Trump blows away Democrats with record-breaking fundraising totals

President Donald Trump and the Republican National Committee (RNC) raised $125 million in the third quarter, a record-breaking fundraising sum. According to Trump’s campaign manager Brad Parscale, the president now has $156 million in cash on hand with nearly $310 million raised so far this year. In contrast, former President Barack Obama and the Democratic National Committee (DNC) had only pulled in $70 million in the third quarter of 2011.

Despite this record, several campaigns for Democratic candidates have voluntarily announced their Q3 fundraising totals, and the numbers show that donors are not slowing in their support. Campaigns closed the books on the third quarter Monday evening.

Sen. Bernie Sanders (D-VT) was yet again the most successful Democratic candidate in terms of fundraising, bringing in $25.3 million from 1.4 million donations, senior advisor Tim Tagaris announced Tuesday. Sanders’ campaign says all his donations were grassroots funded — the average donation size was $18. In comparison, Sanders raked in $24 million in Q2. According to the Federal Election Commission, Sanders has raised more than $46 million, a number that will leap substantially when the third-quarter numbers are added to that total. In all, Sanders has raised more than $60 million for his 2020 election campaign.

South Bend Mayor Pete Buttigieg was next, pulling in $19.1 million, his campaign announced on Twitter. Roughly 580,000 donors contributed to his campaign for an average donation size of $33. So far, his campaign says, Buttigieg has raised over $51 million for the year.

But Mayor Pete’s fundraising totals are a decline from his second-quarter haul, when he pulled in just under $25 million. Still, he is miles away from his Q1 fundraising totals, which were under $10 million.

From left, Democratic presidential candidates Sen. Amy Klobuchar, D-Minn., Sen. Cory Booker, D-N.J., South Bend Mayor Pete Buttigieg, Sen. Bernie Sanders, I-Vt., former Vice President Joe Biden, Sen. Elizabeth Warren, D-Mass., Sen. Kamala Harris, D-Calif., entrepreneur Andrew Yang, former Texas Rep. Beto O'Rourke and former Housing Secretary Julian Castro are introduced for the Democratic presidential primary debate hosted by ABC on the campus of Texas Southern University Thursday, Sept. 12, 2019, in Houston. (AP Photo/Eric Gay)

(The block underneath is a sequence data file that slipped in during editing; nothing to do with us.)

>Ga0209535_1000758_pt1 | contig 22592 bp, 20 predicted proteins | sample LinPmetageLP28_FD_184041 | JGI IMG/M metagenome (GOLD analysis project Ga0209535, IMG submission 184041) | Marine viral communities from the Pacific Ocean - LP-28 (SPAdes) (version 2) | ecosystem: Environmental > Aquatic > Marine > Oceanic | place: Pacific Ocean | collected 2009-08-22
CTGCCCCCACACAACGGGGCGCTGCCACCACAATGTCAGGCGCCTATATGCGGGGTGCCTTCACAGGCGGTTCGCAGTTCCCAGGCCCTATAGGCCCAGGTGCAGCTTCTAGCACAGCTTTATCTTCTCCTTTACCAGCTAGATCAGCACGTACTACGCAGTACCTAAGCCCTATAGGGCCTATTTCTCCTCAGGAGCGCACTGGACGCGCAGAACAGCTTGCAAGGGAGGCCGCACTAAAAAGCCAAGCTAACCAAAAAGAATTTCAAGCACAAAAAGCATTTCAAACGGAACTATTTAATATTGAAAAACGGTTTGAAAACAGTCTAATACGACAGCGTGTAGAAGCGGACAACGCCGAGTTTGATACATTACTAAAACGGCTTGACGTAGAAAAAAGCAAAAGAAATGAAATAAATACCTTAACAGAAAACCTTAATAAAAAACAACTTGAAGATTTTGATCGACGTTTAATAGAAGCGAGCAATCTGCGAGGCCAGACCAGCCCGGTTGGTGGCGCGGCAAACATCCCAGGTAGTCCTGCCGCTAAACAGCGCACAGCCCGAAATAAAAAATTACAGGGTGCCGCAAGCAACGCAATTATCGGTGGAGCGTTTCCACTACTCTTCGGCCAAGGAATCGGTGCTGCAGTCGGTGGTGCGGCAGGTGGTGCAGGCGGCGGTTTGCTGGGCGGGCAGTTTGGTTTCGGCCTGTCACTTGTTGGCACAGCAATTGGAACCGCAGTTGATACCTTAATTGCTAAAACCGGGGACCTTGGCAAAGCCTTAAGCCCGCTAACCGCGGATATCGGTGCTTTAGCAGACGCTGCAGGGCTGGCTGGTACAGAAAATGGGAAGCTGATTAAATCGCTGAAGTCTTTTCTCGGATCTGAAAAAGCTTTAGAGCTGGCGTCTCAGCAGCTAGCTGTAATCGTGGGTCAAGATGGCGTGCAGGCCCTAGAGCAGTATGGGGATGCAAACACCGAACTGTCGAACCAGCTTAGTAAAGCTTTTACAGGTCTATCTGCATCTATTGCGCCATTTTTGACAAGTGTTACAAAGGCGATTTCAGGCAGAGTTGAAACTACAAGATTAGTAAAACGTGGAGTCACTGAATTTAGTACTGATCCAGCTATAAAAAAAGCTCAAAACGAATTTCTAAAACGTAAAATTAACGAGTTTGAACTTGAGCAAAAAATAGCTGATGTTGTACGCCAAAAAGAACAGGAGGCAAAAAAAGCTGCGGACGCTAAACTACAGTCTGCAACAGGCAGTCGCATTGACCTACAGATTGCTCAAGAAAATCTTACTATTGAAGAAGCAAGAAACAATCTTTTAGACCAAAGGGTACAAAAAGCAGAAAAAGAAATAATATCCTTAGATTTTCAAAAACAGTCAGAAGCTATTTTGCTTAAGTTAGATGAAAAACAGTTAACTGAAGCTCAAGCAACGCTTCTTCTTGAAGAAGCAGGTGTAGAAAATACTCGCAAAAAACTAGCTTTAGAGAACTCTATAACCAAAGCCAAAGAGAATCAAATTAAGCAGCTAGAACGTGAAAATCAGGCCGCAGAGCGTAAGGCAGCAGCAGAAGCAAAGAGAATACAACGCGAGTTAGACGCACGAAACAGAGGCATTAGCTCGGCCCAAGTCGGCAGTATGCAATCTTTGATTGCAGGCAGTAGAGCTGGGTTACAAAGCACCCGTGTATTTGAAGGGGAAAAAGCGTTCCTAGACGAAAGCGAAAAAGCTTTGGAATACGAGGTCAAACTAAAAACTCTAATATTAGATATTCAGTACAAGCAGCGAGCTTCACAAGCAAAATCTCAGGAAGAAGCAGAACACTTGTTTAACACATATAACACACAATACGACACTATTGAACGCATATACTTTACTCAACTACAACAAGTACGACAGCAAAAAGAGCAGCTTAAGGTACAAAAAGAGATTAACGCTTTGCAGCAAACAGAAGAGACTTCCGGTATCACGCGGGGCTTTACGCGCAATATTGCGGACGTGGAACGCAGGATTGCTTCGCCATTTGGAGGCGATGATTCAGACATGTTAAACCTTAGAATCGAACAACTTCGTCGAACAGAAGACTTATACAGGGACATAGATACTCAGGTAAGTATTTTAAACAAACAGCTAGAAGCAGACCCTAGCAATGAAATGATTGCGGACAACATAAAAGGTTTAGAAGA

The Democratic presidential primary debate hosted by ABC on the campus of Texas Southern University Thursday, Sept. 12, 2019, in Houston. (AP Photo/Eric Gay)

Senators Kamala Harris (D-CA) and Cory Booker (D-NJ) also reported their fundraising totals. While both did well, they are by and large not faring as well as some of their fellow candidates.

Harris announced Tuesday that her campaign raised over $11.6 million in this most recent quarter, giving her war chest a much needed boost. She heads into the fourth quarter with $10 million cash on hand. Booker raised roughly half that, posting the best quarter of his campaign with $6 million in Q3. According to Booker’s deputy campaign manager Jenna Lowenstein, $2.16 million of that was raised in the last 10 days.

But the biggest growth of the Democratic candidates came from businessman Andrew Yang. His “Yang Gang” pulled in $10 million last quarter, a 257% increase on the $2.8 million he raked in during Q2.

Frontrunners former Vice President Joe Biden and Sen. Elizabeth Warren (D-MA) had not yet reported their fundraising totals by publication time.

Online Democratic fundraising platform ActBlue has also been doing well. While it hasn’t released its third quarter totals as yet, it posted its best day yet. And according to the online counter on ActBlue’s website, since House Speaker Nancy Pelosi (D-CA) announced a formal impeachment inquiry into the president, ActBlue donors have contributed more than $45 million to Democratic candidates.

Not to be outdone, WinRed, the Republican fundraising platform was off to a fast start. According to WinRed, the online platform raised $30 million in Q3 from $639,000 with an average contribution of roughly $46.

Kristin Myers is a reporter at Yahoo Finance. Follow her on Twitter.

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